ARC Review: Traitor to the Throne

traitor-to-the-throne


Title: Traitor to the Throne

Author: Alwyn Hamilton

Series: Rebel of the Sands, #2

Publisher: Faber & Faber

Release Date: February 2nd 2017

Rating:

Four Stars

This is not about blood or love. This is about treason.

Nearly a year has passed since Amani and the rebels won their epic battle at Fahali. Amani has come into both her powers and her reputation as the Blue-Eyed Bandit, and the Rebel Prince’s message has spread across the desert—and some might say out of control. But when a surprise encounter turns into a brutal kidnapping, Amani finds herself betrayed in the cruellest manner possible.

Stripped of her powers and her identity, and torn from the man she loves, Amani must return to her desert-girl’s instinct for survival. For the Sultan’s palace is a dangerous one, and the harem is a viper’s nest of suspicion, fear and intrigue. Just the right place for a spy to thrive…But spying is a dangerous game, and when ghosts from Amani’s past emerge to haunt her, she begins to wonder if she can trust her own treacherous heart.

– Blurb courtesy of goodreads.com

I received this book from NetGalley in exchange for an honest review.

This review may contain spoilers for previous book(s) in the series.

My Thoughts On…

…The Plot

“I’d spent my whole life fighting. Fighting to stay alive in Dustwalk as the girl with the gun. Fighting to escape death in that dead-end desert town. Fighting to get across the desert. The Blue-Eyed Bandit. Fighting for Ahmed. For the Rebellion. A new dawn. A new desert.”

Rebel of the Sands was one of my favourite reads of last year. Despite the mixed reviews I thought it was a brilliant book with twists and turns around every corner, amazing characters, and a brilliant world full of magical creatures, myths and legends. Obviously Traitor of the Sands was at the top of my to-read list, and while it was still an amazing read there was a few things I didn’t enjoy as much.

Ever since their battle at Fahali, which they won but not without losses, Amani and the rest of rebellion have slowly been taking back parts of the desert. However for every city they take there seems to be one that is taken from them again. It’s not an easy life, especially when even their allies turn against them, but for once they seem to be one step ahead of the Sultan.

When Amani is betrayed by someone she should be able to trust she suddenly finds herself in the heart of Izman, a prisoner of the Sultan she is fighting against. Trapped in the palace in the harem, her powers stopped by iron slices under her skin, Amani is unable to let the rebellion know she is all right. Now Amani needs to walk a very tight line between making herself useful to the Sultan and keeping the rebellion’s secrets.

“I had to lie. I couldn’t lie, but I had to. Everything depended on it. Not just me getting out of here, and not just my life. Everyone’s. If I couldn’t lie now, he might pull truth after truth from my lips—maybe even about the Rebellion.”

Every day Amani spends in the palace is a dangerous one but while she risks her life and her secrets trying to find useful information to help the rebellion there are people within the harem walls who know all her secrets. The palace is a place where secrets are traded for favours, and there are more than a few people who know some very deadly secrets about Amani.

One of the things mentioned in a lot of reviews for the first book was that it was slow to start. I didn’t notice that as much in Rebel of the Sands but that was probably because as Amani and Jin were moving through the desert their situation was always changing, there was always a new threat to face. However in Traitor to the Throne Amani spent most of her days in the palace and a harem and, for me, the slow beginning to the plot was a little more noticeable. Towards the end the action came back, and the plot had all the twists and turns that made me fall in love with Rebel of the Sands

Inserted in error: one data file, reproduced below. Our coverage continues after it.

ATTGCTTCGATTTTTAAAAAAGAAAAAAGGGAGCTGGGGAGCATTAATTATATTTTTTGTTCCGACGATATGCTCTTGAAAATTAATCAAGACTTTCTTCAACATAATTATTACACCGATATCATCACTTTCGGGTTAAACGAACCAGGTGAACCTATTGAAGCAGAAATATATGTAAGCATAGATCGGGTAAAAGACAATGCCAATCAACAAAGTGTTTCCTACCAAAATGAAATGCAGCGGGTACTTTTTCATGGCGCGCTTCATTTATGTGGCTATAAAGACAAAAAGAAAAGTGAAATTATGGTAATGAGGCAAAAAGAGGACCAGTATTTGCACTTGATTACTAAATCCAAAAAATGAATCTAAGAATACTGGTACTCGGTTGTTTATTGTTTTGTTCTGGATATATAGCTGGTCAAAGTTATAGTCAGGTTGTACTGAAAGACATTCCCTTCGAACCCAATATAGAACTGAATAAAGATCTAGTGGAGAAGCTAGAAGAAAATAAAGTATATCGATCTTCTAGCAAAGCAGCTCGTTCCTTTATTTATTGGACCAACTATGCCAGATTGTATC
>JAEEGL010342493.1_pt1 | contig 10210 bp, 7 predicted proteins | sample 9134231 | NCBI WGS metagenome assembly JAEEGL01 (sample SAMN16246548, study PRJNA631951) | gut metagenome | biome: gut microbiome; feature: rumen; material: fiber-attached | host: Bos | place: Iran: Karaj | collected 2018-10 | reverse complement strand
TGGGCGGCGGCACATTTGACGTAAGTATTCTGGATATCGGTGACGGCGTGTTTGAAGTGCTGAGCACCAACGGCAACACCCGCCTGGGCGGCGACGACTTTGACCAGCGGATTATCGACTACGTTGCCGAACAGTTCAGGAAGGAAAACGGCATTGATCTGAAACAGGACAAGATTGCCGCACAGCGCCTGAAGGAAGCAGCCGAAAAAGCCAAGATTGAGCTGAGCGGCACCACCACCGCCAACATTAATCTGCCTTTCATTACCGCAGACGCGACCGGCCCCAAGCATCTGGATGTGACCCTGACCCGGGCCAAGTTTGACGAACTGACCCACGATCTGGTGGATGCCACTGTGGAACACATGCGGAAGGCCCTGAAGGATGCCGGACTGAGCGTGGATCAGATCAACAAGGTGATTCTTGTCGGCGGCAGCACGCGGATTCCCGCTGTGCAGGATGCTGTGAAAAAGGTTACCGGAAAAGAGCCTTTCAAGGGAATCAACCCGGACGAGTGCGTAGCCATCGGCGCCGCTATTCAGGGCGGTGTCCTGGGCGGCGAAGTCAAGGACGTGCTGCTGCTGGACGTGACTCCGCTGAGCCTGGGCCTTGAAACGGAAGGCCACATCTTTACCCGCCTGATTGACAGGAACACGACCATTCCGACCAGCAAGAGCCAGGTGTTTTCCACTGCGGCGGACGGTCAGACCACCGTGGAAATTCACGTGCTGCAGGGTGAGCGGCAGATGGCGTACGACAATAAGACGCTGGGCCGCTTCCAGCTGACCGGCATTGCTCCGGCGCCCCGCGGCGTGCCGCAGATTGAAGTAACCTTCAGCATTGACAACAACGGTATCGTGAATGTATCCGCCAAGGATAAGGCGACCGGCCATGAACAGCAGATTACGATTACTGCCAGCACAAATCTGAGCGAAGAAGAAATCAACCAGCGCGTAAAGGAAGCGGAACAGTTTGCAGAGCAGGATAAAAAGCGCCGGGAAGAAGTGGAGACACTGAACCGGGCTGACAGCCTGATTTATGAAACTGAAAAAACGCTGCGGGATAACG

…The Characters

“I was a Demdji, a soldier of the Rebellion, the Blue-Eyed Bandit. I’d faced a while lot worse than bratty harem girls.”

Amani has believed in the rebellion from the very beginning but in Traitor to the Throne, living in the palace and seeing the Sultan with her own eyes, she starts to question what Ahmed is doing and about whether it’s the right thing for her country. It was really interesting reading her inner turmoil as she tried to balance staying loyal to the rebellion with wanting what is the best for her country, and what she was learning in the palace from the Sultan with what she already knew from the rebellion.

Her whole life Amani seems to have been running away from something or someone. In Traitor to the Throne however has past catches up with her. Amani left a lot of people behind in Dustwalk when she fled with Jin, hurt and abandoned, but in this book she finds herself face to face with some of the again and she is forced to confront what she did back then and who she wants to be now.

“I’d never seen a person need anyone else less than Jin did. It was hard to picture how he would react to his father’s hand on his shoulder, if he would have held himself straighter, too, eager for his father’s pride.”

Jin shares Amani’s habit of running away when things get tough. When she got hurt during one of their missions he runs rather than stays by her side as she heals. There is not a lot of page time for Jin and Amani as a couple, he runs from her and she runs from him because it’s all both of them now, but Amani is kidnapped Jin begins to run towards her trying to find her again.

“I felt raw. Burned out. Scorched Earth. I distinctly remember that phase—Shazad had taught it to me. It was something to do with war strategy. I wasn’t sure if Jin and I were at war or not.”

There were plenty of new characters we were introduced to at the palace. Most of the harem wives Amani spends the majority of her time among are catty and cruel but they are forced to compete for their position and in some cases their lives. There secrets are enhanced for power and used for blackmail and any sign of weakness can be a death sentence.